During testing, flying the fighters in close proximity to large bombers and hooking up proved supremely challenging, even in perfect weather. A fatal crash involving the Tip-Tow B-29 and one of the F-84s in April 1953 reinforced this and led to the cancellation of Tip-Tow. Doing such hook-ups operationally, possibly in combat and most likely at night and in bad weather, made the efforts even more risky. Fortunately, advances in air refueling of fighters made all three of these difficult and complex "towing" methods superfluous.
As during the early development of SAC tankers, the United Kingdom's Flight Refueling Limited, or FRL, led the way. The company fabricated external drop tanks with integral refueling probes, suitable for using with the probe and drogue system. On Oct. 22, 1950 -- barely four months after the start of the Korean War - U.S. Air Force Col. David C. Schilling used this system to make the first non-stop, air-refueled flight by a fighter across the Atlantic Ocean.
Colonel Schilling commanded the 62nd Fighter Squadron and later the 56th Fighter Group in the European Theater during World War II. In July 1948 he led the F-80s of the 56th Fighter Wing from Selfridge Air Force Base, Mich., across the Atlantic to the Royal Air Force installation at Odiham, England. Accomplished under the title of Fox Able One ("Fighters Atlantic, Operation No. 1"), Schilling's pilots went over via landings and fueling stops at Bangor, Maine; Goose Bay, Labrador; Bluie West 1/Narsarsuaq, Greenland; Meeks Field, Iceland; and RAF Stornaway, the Hebrides. Because of stops and the weather, the 16 fighters took 10 days to get to Europe.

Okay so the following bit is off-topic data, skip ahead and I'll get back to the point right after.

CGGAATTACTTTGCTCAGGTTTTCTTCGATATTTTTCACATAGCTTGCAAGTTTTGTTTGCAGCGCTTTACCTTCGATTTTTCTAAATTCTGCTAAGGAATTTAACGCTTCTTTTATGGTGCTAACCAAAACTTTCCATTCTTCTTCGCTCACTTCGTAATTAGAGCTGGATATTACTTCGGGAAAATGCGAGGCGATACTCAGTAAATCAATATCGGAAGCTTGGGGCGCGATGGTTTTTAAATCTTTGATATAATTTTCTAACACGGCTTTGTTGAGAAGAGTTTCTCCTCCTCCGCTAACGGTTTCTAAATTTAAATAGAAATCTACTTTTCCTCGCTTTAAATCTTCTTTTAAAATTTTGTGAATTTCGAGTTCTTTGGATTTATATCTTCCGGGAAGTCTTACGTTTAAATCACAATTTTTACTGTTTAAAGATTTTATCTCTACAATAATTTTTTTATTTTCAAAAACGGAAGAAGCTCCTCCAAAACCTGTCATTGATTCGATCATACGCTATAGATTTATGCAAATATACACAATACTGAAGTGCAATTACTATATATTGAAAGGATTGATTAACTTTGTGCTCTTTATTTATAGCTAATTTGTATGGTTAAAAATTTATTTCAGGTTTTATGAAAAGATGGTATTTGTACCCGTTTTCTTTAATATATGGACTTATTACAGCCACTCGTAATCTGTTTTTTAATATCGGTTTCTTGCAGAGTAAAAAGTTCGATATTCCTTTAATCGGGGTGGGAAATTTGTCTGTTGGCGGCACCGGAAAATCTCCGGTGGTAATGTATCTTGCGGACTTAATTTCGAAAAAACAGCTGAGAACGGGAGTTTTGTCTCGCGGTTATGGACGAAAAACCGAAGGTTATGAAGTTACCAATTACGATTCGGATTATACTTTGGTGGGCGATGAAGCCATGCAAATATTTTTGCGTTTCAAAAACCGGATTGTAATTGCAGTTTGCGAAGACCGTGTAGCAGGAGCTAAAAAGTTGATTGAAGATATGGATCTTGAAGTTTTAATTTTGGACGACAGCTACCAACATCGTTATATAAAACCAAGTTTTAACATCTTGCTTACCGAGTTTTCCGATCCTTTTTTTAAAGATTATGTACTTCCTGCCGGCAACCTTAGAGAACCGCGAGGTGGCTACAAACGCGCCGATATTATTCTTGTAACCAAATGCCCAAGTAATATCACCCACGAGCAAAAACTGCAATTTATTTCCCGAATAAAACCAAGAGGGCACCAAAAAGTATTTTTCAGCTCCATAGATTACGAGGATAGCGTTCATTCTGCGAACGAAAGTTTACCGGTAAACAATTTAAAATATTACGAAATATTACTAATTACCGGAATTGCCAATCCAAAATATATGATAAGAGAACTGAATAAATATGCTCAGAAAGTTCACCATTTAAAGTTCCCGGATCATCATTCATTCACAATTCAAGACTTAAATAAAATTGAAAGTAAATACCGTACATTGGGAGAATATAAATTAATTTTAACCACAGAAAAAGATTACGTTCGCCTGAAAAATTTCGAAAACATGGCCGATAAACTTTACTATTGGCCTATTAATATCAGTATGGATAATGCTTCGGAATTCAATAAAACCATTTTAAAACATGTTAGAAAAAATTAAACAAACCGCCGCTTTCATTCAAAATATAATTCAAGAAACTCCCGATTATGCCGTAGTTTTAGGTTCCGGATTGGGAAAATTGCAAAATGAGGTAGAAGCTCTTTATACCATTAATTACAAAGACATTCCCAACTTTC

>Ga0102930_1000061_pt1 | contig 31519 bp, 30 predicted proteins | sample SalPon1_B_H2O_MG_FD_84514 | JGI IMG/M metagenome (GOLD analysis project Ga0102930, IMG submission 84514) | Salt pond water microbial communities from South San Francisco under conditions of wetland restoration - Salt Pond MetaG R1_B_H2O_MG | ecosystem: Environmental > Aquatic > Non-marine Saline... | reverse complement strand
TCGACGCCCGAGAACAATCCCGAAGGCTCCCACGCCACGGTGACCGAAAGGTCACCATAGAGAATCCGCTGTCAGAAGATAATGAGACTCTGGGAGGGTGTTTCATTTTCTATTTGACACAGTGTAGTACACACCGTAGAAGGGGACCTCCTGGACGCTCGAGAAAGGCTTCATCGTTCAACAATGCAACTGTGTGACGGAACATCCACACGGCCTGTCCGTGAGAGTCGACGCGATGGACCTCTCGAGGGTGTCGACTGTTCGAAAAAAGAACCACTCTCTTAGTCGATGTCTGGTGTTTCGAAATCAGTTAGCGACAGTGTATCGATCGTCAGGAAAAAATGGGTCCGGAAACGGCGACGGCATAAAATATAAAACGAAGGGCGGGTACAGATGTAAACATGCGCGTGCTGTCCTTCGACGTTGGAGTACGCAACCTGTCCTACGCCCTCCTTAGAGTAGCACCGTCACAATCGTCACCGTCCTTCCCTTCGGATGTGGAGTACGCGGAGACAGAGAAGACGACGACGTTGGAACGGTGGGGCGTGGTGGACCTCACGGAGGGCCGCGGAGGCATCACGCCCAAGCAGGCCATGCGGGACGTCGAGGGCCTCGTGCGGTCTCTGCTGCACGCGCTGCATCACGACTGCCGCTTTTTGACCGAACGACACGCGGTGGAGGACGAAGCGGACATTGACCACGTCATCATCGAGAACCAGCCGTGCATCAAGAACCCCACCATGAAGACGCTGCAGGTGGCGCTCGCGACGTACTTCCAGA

In October 1950, using aerial refueling, Colonel Schilling made the trip in the reverse direction in an incredible 10 hours and 8 minutes.
After launching from RAF Manston in two modified F-84Es, Schilling and Colonel William Ritchie refueled from FRL-operated Avro Lincoln bombers/tankers over Scotland and Iceland. Unfortunately, one of Ritchie's probes sustained damage during the contact over Iceland. Unable to take on fuel, he literally ran out of gas and ejected. Fortunately, he was quickly rescued.
With the Korean War well underway and its high demand for fighter aircraft, the Wright Air Development Center at Wright-Patterson Air Force Base, Ohio, designed additional external drop tanks with fixed refueling probes and dispatched them to the theater. Republic Aviation, the manufacturer of the Thunderjet, concurrently started delivery of the F-84G with a refueling receptacle in the leading edge of the left wing compatible with SAC's boom-equipped KB-29Ps.
On July 6, 1951, the first combat air refueling of fighter-type aircraft took place over Korea. Three RF-80As launched from Taegu with the modified tip-tanks and rendezvoused with a tanker offshore of Wonsan, North Korea. Through in-flight refueling, the RF-80s effectively doubled their range, which enabled them to photograph valuable targets in North Korea.